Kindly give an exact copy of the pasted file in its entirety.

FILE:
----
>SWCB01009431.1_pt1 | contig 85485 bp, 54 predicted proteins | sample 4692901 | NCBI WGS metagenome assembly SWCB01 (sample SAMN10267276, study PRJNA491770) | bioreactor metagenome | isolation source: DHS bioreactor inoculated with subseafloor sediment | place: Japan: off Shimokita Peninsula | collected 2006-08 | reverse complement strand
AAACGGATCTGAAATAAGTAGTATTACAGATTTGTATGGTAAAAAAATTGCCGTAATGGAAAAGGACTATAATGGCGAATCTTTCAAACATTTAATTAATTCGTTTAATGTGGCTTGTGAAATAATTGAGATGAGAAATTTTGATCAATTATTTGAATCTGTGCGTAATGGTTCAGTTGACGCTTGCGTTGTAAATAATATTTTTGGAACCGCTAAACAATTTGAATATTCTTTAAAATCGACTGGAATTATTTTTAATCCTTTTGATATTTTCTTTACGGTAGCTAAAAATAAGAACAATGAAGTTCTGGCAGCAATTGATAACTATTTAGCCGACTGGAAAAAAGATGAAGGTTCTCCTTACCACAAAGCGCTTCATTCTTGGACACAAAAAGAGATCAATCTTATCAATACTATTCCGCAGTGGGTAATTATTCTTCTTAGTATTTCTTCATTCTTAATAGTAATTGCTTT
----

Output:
>SWCB01009431.1_pt1 | contig 85485 bp, 54 predicted proteins | sample 4692901 | NCBI WGS metagenome assembly SWCB01 (sample SAMN10267276, study PRJNA491770) | bioreactor metagenome | isolation source: DHS bioreactor inoculated with subseafloor sediment | place: Japan: off Shimokita Peninsula | collected 2006-08 | reverse complement strand
AAACGGATCTGAAATAAGTAGTATTACAGATTTGTATGGTAAAAAAATTGCCGTAATGGAAAAGGACTATAATGGCGAATCTTTCAAACATTTAATTAATTCGTTTAATGTGGCTTGTGAAATAATTGAGATGAGAAATTTTGATCAATTATTTGAATCTGTGCGTAATGGTTCAGTTGACGCTTGCGTTGTAAATAATATTTTTGGAACCGCTAAACAATTTGAATATTCTTTAAAATCGACTGGAATTATTTTTAATCCTTTTGATATTTTCTTTACGGTAGCTAAAAATAAGAACAATGAAGTTCTGGCAGCAATTGATAACTATTTAGCCGACTGGAAAAAAGATGAAGGTTCTCCTTACCACAAAGCGCTTCATTCTTGGACACAAAAAGAGATCAATCTTATCAATACTATTCCGCAGTGGGTAATTATTCTTCTTAGTATTTCTTCATTCTTAATAGTAATTGCTTT